SmartMedia Reader - USB 2.0

Discussion in 'Digital Photography' started by Greg Lovern, Sep 25, 2003.

  1. Greg Lovern

    Greg Lovern Guest

    I searched this newsgroup's archives looking for a good USB 2.0
    SmartMedia reader, and didn't find much consensus, so I thought others
    might be interested in the one I found.

    What I chose is the Imation FlashGo! 2.0. Most places seem to charge
    around $50, but I found it for $29.99 at (it's
    not in CompUSA's stores, according to the web site). The FlashGo! 2.0
    -- SmartMedia
    -- Compact Flash (Type I and II)
    -- Memory Stick
    -- MMC
    -- SD
    -- Microdrive

    It doesn't read xD, though I think there are CompactFlash adapters
    available for xD.

    There are no inserts to lose, as appears to be the case in pictures
    I've seen of the FlashGo! 1.0 (USB 1.1). Instead, there are 3 slots --
    one for SmartMedia, and two slots that are each narrower at the top
    than at the bottom, to accomodate two sizes of cards; the first of
    these dual slots takes Memory Stick at the top and SD & MMC in the
    bottom, and the other dual slot takes CompactFlash and Microdrive.

    In one thread, someone was asking specifically about 3.3 volt
    SmartMedia cards. I don't know the voltage of my 64MB cards, but I
    have an old 16MB SmartMedia card that says "3.3" in one place and "3V"
    in another place. I tested it in the FlashGo! 2.0, and it worked fine.

    The box says "40x faster than USB 1.1", but I had read in this
    newsgroup that USB 2.0 was much faster than SmartMedia could be read,
    so I didn't expect it to be anywhere near 40 times faster.

    In a couple other threads, people were cautioning about readers that
    claimed to be USB 2.0 but were actually USB 1.1. I wanted to be sure
    that it was really USB 2.0, so I ran repetitive tests of copying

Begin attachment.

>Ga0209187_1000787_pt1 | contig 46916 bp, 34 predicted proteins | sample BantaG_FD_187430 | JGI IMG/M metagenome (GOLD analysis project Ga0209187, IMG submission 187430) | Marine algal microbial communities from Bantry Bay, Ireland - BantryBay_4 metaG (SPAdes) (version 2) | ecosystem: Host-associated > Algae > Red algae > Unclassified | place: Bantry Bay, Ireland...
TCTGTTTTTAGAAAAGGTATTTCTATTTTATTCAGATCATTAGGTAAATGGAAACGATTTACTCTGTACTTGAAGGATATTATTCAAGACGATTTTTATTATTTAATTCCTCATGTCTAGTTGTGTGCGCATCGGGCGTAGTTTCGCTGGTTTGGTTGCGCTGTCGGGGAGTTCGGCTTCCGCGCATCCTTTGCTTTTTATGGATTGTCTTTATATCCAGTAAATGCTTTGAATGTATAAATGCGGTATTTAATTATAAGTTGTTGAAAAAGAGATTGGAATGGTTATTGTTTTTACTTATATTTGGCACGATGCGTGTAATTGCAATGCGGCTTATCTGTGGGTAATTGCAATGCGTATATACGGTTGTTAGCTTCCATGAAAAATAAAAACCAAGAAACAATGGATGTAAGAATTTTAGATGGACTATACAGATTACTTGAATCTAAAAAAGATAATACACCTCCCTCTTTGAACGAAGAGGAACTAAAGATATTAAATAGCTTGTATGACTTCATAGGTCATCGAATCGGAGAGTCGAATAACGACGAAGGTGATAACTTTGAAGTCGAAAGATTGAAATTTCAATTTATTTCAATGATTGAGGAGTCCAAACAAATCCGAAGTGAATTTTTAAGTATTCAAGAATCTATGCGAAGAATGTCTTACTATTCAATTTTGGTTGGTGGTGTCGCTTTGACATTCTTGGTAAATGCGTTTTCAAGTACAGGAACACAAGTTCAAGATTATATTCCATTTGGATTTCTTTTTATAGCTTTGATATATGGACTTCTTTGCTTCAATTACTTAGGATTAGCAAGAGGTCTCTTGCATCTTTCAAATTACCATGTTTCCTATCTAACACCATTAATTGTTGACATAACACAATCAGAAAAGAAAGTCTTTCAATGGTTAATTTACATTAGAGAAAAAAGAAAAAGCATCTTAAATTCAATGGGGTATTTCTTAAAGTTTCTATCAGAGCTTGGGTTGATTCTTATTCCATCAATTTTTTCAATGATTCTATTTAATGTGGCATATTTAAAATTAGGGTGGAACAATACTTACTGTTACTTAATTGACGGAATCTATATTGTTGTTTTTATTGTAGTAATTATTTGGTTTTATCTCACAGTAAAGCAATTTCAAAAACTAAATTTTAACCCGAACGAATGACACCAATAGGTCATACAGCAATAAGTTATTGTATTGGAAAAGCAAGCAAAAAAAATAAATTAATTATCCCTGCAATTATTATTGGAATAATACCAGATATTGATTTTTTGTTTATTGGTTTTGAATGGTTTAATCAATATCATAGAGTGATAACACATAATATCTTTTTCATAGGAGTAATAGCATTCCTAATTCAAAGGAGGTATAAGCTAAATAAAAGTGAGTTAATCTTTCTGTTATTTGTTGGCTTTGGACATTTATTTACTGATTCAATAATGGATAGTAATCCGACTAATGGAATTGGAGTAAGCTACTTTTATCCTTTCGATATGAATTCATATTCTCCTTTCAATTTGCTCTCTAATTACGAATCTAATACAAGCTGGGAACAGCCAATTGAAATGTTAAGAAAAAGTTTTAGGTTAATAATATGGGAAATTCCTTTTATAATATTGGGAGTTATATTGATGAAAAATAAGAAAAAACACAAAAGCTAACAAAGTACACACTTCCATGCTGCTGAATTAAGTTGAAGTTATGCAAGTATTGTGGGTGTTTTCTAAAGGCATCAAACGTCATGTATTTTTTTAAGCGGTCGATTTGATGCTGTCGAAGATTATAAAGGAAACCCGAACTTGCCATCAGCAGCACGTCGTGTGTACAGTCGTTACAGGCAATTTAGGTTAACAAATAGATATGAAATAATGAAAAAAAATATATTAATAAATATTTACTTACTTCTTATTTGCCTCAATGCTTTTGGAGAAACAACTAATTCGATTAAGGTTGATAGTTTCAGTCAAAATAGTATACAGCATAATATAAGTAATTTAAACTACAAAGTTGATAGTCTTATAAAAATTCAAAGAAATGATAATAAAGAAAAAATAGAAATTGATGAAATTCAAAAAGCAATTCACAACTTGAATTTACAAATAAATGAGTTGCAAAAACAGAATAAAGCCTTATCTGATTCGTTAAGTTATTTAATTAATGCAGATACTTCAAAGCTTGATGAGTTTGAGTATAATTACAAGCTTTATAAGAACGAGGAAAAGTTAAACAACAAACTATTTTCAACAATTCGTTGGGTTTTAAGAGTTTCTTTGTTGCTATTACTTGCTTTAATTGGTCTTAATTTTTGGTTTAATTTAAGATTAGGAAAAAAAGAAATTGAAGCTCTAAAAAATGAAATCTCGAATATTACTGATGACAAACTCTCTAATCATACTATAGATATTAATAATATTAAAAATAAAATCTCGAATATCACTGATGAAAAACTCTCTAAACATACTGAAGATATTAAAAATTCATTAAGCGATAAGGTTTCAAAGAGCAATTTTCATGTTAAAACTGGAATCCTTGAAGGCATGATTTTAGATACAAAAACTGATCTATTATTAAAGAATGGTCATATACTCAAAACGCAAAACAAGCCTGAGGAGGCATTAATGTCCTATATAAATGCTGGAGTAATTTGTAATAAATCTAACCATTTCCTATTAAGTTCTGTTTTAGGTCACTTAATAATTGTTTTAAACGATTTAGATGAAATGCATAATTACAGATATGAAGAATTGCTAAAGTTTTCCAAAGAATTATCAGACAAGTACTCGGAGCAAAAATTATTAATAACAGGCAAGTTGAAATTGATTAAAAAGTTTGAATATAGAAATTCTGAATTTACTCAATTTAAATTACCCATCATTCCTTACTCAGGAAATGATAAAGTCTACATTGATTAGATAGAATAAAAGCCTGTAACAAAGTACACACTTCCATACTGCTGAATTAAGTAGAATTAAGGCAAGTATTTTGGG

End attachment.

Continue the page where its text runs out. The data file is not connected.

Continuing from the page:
photos from a 64MB card to the hard drive; 4 times with the FlashGo!
    2.0 connected to a USB 1.1 port, and 4 times with it connected to a
    USB 2.0 port. I wanted the test to be as real-world as possible, so I
    filled the card with photos to copy. The photos averaged around 1.5MB

    Here are the test times, in minutes:seconds.

    USB 1.1 USB 2.0
    ------- -------
    1:45 0:19 (5.53 times as fast)
    1:04 0:13 (4.92 times as fast)
    1:01 0:15 (4.07 times as fast)
    1:04 0:14 (4.57 times as fast)

    On average, it was 4.77 times as fast with USB 2.0. The first time,
    which is the only one that would really matter in the real world, it
    was just over 5.5 times as fast.

    These weren't precise tests; I was just watching my wristwatch. The
    margin of error is probably a second or two.

    I'm very happy with the FlashGo! 2.0, and with its USB 2.0
    performance. Especially for just $30.

    One thing I found confusing when I started looking for a reader was
    understanding the difference between USB 2.0 Hi-Speed and USB 2.0
    Full-Speed. USB 2.0 Full-Speed is just a vile marketing term for USB
    1.1. USB 2.0 Hi-Speed is the marketing term for USB 2.0. The FlashGo!
    2.0 has a USB logo on it that says "Hi-Speed". Ironically, those
    marketing terms were created to decrease confusion! I think they're
    just about as confusing as any marketing terms they could have chosen.

    For easy reference:

    If the product Then it's speed
    is labelled as: is probably:
    =============== ===============
    USB 1.0 -- 1.5Mbps
    USB Low-Speed -- 1.5Mbps
    USB 1.1 -- 12Mbps
    USB Full-Speed -- 12Mbps
    USB 2.0 Full-Speed -- 12Mbps
    USB 2.0 -- 480Mbps*
    USB Hi-Speed -- 480Mbps
    USB 2.0 Hi-Speed -- 480Mbps

    *Should be 480Mbps, but could be 12Mbps.

    The FlashGo! 2.0 is easily pocketable at 2.48" x 3.78" x 0.51". It
    comes with a fake leather pouch that struck me as a little silly.

    Hope this helps someone out there..

    Greg Lovern, Sep 25, 2003
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  2. Greg Lovern

    Rich Guest

    try the multicard reader from Lexar - its usb 2.0 and does all the mentioned
    cards as well as xD

    costs £40 UK sterling.
    Rich, Sep 25, 2003
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  3. SanDisk "8-in-1" USB 2.0 card reader for US$28 at COSTCO. (Also reads
    Dave Herzstein, Sep 25, 2003
  4. Greg Lovern

    Rich Guest

    Rich, Sep 25, 2003
  5. Greg Lovern